Re: [v6ops] SLAAC renum: Problem Statement & Operational workarounds

Owen DeLong <owen@delong.com> Fri, 01 November 2019 15:39 UTC

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From: Owen DeLong <owen@delong.com>
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Date: Fri, 1 Nov 2019 08:38:42 -0700
Cc: Ted Lemon <mellon@fugue.com>, v6ops list <v6ops@ietf.org>
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To: Fernando Gont <fgont@si6networks.com>
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Subject: Re: [v6ops] SLAAC renum: Problem Statement & Operational workarounds
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> On Oct 31, 2019, at 8:02 PM, Fernando Gont <fgont@si6networks.com> wrote:
> 
> On 31/10/19 16:38, Owen DeLong wrote:
>> 
>> 
>>> On Oct 31, 2019, at 12:21 PM, Fernando Gont <fgont@si6networks.com> wrote:
>>> 
>>> Hello, Ted,
>>> 
>>> 
>>> On 27/10/19 09:02, Ted Lemon wrote:
>>>> Indeed, this would also not actually solve the problem.   At present,
>>>> the ISPs are doing something that is out of spec and causes problems.
>>>> If we “fix” this by accommodating what they do, does that help, or
>>>> does it just encourage them to continue doing it?
>>> 
>>> Did happy eyeballs encourage broken IPv6 connectivity, or did it
>>> actually help IPv6 deployment?
>> 
>> Considering these mutually exclusive is a false dichotomy.
>> 
>> It did both.
> 
> It's hard for me to believe that folks were breaking stuff on purpose.

Perhaps “encouraging broken…” is too strong, but certainly it “reduced motivation to fix broken IPv6” and “reduced visibility of broken IPv6”.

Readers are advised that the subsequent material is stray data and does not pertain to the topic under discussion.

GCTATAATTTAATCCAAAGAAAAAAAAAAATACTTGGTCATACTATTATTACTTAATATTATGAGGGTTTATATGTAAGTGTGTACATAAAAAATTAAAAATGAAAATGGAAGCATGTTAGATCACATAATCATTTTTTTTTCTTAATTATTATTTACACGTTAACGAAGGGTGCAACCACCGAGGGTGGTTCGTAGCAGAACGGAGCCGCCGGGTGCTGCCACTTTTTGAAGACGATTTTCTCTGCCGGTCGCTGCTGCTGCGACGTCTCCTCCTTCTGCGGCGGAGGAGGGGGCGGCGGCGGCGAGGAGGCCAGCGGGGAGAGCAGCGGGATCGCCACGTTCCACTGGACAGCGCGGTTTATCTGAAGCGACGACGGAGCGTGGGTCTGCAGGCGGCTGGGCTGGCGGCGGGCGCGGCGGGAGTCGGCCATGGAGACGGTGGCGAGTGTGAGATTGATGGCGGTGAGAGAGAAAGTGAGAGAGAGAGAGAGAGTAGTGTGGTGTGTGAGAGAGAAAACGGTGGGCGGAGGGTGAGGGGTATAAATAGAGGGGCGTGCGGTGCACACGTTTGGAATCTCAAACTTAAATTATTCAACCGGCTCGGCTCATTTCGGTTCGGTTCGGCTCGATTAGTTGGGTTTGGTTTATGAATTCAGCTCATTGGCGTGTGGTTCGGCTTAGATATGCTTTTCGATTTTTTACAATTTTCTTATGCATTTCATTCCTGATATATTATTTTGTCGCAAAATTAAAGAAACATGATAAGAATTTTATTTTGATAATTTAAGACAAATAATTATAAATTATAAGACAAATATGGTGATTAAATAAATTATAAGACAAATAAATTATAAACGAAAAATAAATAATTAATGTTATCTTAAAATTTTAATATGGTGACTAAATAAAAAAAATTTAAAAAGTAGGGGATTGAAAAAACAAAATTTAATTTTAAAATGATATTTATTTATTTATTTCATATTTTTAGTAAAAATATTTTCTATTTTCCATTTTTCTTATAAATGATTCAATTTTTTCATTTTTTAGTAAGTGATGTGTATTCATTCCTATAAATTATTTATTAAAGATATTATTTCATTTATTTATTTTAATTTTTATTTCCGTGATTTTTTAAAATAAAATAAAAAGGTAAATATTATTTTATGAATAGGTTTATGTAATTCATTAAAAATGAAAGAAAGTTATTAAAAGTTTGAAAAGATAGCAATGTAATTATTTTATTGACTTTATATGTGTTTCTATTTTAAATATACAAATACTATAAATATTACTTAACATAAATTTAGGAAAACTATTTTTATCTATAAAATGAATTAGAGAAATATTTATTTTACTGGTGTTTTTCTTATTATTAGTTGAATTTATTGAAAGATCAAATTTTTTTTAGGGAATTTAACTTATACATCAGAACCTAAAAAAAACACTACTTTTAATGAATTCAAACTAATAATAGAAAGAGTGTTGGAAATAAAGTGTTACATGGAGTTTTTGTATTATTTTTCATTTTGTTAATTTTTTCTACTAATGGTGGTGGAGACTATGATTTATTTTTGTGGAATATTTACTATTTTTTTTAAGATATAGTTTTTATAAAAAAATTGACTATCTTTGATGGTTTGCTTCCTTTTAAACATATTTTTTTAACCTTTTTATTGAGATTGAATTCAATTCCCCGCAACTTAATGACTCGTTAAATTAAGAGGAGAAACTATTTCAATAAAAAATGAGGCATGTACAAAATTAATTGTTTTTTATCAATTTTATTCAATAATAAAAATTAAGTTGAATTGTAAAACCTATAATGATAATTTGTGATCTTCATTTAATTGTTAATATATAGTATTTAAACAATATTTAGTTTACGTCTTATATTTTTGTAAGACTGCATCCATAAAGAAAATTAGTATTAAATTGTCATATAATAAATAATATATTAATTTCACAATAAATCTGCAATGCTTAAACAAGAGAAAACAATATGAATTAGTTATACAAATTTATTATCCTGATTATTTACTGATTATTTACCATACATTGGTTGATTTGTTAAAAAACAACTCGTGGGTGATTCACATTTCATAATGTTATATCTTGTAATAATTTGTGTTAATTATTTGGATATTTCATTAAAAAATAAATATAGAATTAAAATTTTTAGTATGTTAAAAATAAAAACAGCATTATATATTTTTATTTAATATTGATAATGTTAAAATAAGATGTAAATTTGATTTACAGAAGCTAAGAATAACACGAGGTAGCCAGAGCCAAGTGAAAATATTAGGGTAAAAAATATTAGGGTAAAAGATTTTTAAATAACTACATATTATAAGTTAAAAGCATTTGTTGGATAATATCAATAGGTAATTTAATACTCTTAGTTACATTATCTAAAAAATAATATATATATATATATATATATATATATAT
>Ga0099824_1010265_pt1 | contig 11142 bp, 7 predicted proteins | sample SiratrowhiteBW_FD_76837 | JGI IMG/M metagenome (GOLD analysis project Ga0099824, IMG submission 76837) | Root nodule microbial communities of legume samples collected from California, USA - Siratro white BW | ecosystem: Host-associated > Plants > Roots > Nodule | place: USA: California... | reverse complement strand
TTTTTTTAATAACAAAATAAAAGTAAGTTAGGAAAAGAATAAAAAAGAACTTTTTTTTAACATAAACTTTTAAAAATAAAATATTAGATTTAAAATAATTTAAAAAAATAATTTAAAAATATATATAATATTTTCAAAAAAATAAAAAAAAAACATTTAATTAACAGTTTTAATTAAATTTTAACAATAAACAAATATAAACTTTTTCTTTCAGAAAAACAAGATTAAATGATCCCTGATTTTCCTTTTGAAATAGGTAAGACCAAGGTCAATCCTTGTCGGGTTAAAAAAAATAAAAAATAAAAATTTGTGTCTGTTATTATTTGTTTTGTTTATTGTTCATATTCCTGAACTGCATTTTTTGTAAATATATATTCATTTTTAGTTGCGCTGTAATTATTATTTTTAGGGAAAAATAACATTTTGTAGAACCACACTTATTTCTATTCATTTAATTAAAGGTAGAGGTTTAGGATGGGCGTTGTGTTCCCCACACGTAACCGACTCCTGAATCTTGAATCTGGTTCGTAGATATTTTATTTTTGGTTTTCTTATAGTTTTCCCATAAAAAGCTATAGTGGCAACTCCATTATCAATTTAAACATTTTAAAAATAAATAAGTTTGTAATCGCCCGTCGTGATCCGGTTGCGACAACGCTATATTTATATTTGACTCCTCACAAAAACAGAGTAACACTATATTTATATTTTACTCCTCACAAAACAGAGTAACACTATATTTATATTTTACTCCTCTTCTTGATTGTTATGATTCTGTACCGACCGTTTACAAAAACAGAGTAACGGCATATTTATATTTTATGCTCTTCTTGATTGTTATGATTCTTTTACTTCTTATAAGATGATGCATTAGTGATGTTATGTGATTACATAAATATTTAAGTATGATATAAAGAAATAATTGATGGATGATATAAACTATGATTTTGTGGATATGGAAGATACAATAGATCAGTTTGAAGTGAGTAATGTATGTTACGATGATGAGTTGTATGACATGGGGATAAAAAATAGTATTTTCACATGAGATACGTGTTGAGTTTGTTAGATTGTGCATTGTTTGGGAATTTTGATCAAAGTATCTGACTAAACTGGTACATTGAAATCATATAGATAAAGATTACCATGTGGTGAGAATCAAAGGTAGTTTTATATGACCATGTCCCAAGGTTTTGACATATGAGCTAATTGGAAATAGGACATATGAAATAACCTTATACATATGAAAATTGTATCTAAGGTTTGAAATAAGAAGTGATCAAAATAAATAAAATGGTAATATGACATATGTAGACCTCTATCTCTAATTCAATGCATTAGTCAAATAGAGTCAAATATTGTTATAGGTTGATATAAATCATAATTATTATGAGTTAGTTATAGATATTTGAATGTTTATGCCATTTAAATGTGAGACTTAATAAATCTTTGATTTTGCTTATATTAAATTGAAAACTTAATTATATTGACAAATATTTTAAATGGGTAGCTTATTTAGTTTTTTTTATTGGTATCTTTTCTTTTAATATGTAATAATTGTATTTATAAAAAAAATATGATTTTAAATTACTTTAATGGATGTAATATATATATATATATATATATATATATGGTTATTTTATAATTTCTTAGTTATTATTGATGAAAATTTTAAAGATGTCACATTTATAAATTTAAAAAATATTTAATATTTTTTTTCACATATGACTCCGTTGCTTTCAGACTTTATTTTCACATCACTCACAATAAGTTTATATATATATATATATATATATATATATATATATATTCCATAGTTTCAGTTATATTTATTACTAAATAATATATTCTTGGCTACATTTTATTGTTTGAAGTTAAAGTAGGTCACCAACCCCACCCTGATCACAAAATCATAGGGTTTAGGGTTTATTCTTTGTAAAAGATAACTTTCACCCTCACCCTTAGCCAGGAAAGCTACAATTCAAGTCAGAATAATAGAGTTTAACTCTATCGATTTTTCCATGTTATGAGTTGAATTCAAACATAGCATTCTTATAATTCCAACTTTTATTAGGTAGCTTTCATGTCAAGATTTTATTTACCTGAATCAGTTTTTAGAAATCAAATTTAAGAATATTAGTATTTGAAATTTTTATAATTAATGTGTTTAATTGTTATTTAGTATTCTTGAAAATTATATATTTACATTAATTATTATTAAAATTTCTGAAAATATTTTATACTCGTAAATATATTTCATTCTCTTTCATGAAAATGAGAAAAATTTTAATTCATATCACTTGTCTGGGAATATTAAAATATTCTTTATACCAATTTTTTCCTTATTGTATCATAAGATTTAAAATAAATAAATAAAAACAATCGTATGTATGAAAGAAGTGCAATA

> In any case, I would assume and expect that helping IPv6 deployment was
> more of a priority at the time. IN fact, we wouldn't be talking about
> "google seeing 25% of IPv6" if there wasn't a way to circumvent
> brokenness, I'd assume.

It absolutely was more of a priority and that’s why it was implemented. However, we should recognize that it was not without collateral damage.

It may be that we accept that this idea, too, comes with certain unintended consequences, but we should at least make a legitimate effort to identify and consider them, mitigate them to the extent possible, and then make a conscious deliberate decision to accept them (or not).

> [...]
>> 
>>>> When another RA arrives, see if it was signed with the same key.   If
>>>> so, it came from the same router, and can be trusted to update
>>>> whatever information that router sent, including flash-deprecating a
>>>> prefix.   If not, ignore it.
>>> 
>>> In the non-SEND trust model, you do trust the local router. Why did you
>>> trust the local router to configure your network, but not for
>>> deprecating the prefix?
>> 
>> Trusting the local router to configure the network to add a previously non-operational host to the network has a somewhat different set of consequence for failure than trusting whatever on-link host wishes to tell you to effectively shut down your currently operating network connection.
> 
> We'll that's the SLAAC model.

I think you are still missing the point here… The current SLAAC model is trusting the router to configure the network. The consequences when this model fails are that new hosts have difficulty (or failure) joining the network. In most cases, it has pretty limited consequences to existing hosts ability to continue to run.

On the flip side, what is being proposed does create a possibility where a single crafted packet can literally immediately disconnect every host on the link from the network.

The model is the same, but the consequences are significantly different, so perhaps the greater consequences warrant considering a different trust model.

> 
> 
> 
>> Especially when you consider that such an announcement can be sent to the all nodes on link multicast address, effectively dropping them all at once.
>> 
>> I agree it’s not a huge difference, but, it is a difference and certainly the scope of the resulting problem can be much larger than the case of individual host configuration.
> 
> Hosts trust a lot of other crap. e.g., feel free to advertising a Cur
> Hop Limit of 1. Is that any different?

Yes… A hop limit of 1 leads to errors that make the cause rather obvious.

Crafted RAs that send out PIOs deprecating all the actually valid prefixes lead to error conditions that can be much harder to identify/isolate.

Owen